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23 May 2018

Android and Automotive Grade Linux battle, as car becomes a data center

Volvo’s decision to pick Intel’s Atom automotive system-on-chip (SoC) to run in-vehicle infotainment (IVI) for its new XC40 SUV highlights the intensifying competition among chipmakers in this fast growing sphere. The decision to base the system on Android also illuminates the evolving operating system scene for cars, with Linux the primary alternative in its AGL (Automotive Grade Linux) variant.

However, given the complementary strengths of Android and Linux, it looks more likely that both will be deployed by many automobile makers in hybrid packages, so that they can take advantage of Android’s huge app ecosystem, encouraging plenty of third party enhancements, as well as harnessing the independence and enterprise scale of Linux.

As cars become mini-data centers or edge compute nodes in their own right, as well as personalized hubs serving consumers outside the home, Linux could well become the primary OS of the in-vehicle computer.

But Android (itself based on the Linux kernel … for now) is being widely and successfully deployed in production IVI systems. In some cases, Android is running on its own as the primary operating system as in Volvo’s case, but it can also be a secondary OS to Linux through a hypervisor or container.

This second option is gaining ground given Android’s clear appeal, coupled with the huge traction gained by Linux through the AGL group – whose members include Mazda, Suzuki, Honda, Nissan, Ford, Toyota and Daimler.

AGL is a cross-industry effort developing an open platform based on Linux for the connected car, comprising over 120 members across the ecosystem including component makers and software developers such as Arkamys, Ivis and Paragon as well as the OEMs. It is not to the exclusion of Android since many of its members are working on that too, and the consensus is that both will run in future connected cars as a hybrid implementation.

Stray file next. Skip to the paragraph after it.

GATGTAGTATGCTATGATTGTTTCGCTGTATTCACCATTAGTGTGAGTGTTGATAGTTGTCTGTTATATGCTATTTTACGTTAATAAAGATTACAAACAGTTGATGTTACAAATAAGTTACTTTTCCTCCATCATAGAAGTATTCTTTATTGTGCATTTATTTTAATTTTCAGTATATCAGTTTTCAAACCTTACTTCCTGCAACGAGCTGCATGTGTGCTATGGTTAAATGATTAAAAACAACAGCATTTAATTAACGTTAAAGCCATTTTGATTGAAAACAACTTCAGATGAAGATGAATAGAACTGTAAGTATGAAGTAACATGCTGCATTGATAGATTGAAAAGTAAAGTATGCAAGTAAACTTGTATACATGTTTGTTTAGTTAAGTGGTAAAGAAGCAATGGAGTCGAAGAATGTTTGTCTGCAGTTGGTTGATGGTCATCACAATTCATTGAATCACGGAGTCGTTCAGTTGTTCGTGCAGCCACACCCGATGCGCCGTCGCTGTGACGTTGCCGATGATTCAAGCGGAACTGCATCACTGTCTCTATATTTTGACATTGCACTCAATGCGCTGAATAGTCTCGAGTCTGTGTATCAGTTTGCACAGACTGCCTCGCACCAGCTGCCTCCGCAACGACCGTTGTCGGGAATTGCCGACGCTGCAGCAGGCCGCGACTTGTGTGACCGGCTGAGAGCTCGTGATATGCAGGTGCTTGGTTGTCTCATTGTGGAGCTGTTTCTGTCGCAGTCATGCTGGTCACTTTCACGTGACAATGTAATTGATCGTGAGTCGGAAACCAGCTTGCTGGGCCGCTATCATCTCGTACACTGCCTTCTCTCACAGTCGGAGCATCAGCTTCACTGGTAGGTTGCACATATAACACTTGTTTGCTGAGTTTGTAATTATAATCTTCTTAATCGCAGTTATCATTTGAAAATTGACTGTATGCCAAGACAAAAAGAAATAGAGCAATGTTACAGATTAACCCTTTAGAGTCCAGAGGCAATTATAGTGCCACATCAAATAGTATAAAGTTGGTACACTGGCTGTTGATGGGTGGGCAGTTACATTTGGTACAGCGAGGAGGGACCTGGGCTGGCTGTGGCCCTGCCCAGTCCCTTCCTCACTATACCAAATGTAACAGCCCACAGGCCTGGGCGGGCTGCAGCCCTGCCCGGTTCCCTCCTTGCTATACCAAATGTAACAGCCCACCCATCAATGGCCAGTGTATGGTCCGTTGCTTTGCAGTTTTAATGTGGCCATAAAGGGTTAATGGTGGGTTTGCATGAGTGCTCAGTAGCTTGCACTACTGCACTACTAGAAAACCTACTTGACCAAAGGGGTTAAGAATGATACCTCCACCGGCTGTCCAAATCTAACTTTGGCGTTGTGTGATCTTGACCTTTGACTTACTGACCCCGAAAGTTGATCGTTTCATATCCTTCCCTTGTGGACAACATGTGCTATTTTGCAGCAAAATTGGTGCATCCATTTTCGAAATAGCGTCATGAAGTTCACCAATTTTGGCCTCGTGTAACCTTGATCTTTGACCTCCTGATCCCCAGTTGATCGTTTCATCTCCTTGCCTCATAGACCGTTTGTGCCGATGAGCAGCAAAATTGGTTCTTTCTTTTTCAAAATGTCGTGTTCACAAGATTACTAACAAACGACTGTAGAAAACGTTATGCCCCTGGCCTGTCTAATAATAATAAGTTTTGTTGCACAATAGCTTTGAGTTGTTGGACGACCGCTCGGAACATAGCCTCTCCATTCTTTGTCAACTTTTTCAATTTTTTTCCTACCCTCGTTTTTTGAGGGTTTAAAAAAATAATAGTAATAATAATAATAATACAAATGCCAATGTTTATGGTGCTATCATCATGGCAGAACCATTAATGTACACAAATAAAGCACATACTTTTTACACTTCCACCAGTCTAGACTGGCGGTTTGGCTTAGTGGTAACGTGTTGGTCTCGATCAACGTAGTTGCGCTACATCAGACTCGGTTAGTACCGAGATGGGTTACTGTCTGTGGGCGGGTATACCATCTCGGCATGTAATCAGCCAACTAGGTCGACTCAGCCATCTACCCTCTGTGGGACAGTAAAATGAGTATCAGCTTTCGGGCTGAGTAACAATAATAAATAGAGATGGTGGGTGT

The underlying point here is that car systems, including IVI and navigation, have been hidebound so far by proprietary software that has inhibited innovation and meant that vehicles have effectively been stuck with the features and UI they were born with through their lives – which can easily be 10 years or more.

Until quite recently, updates were confined to the odd software patch to the infotainment systems and Electronic Control Units (ECU). This is in stark contrast to the smartphone model, where the OS is substantially upgraded every year and new apps are constantly emerging for download, often with scope for upgrading those as well, while new patches for vulnerabilities or to fix bugs are distributed regularly.

That is why Android has become so successful, and not surprisingly there is a desire to replicate that in the connected car – but in that case we are talking about a more complex and diverse environment more akin to the enterprise data center in some respects.

Linux has appeal as a master operating system with its enterprise scale, but with scope for not just Android but also iOS or potentially another OS to run separate IVI stacks allowing differentiation there. The Linux kernel and app framework would then be common to all manufacturers and account for around 75% of the code base for IVI systems, allowing the automakers to customize the rest on top of Android in many cases.

The AGL has built the Unified Code Base (UCB) infotainment platform to meet this requirement and avoid the connected car fragmenting into multiple platforms associated with each manufacturer, as was the case in the very early days of the PC industry.

Intel, which as we know won the PC chip war, is working on both Linux and Android, but it is not yet clear exactly how it will prioritize the two at a time when the boundaries between the fixed software stack and the variable components unique to each automaker have yet to be settled. What is clear is that Intel and Volvo are set on Android – as confirmed by the latest announcement in the XC40 SUV. Intel highlighted its collaboration with Google and Volvo to optimize computing power against cost while developing hardware-rooted security for the latest version of Android OS.

This points to an underlying battle for IVI SoCs, with Intel’s Atom featuring for Volvo, having been optimized for Android. Currently automotive accounts for about 10% of the global semiconductor market but it is growing at double the average industry rate and so is a big prize for the major players. Nvidia is one that has emerged as a force with its AI-optimized GPUs largely on the back of a $1bn deal with Germany’s Audi.

But Qualcomm is emerging as the big beast, or at least will if its $44bn bid for NXP Semiconductors surmounts its final hurdle in the shape of China. It has been caught up in the recent tensions over trade barriers between China and US but with signals they may be abating it looks like Qualcomm is set to become the biggest force in automotive SoCs. NXP itself accelerated through this field with its $11.8bn acquisition of Freescale Semiconductor in 2015, fattening itself up for Qualcomm.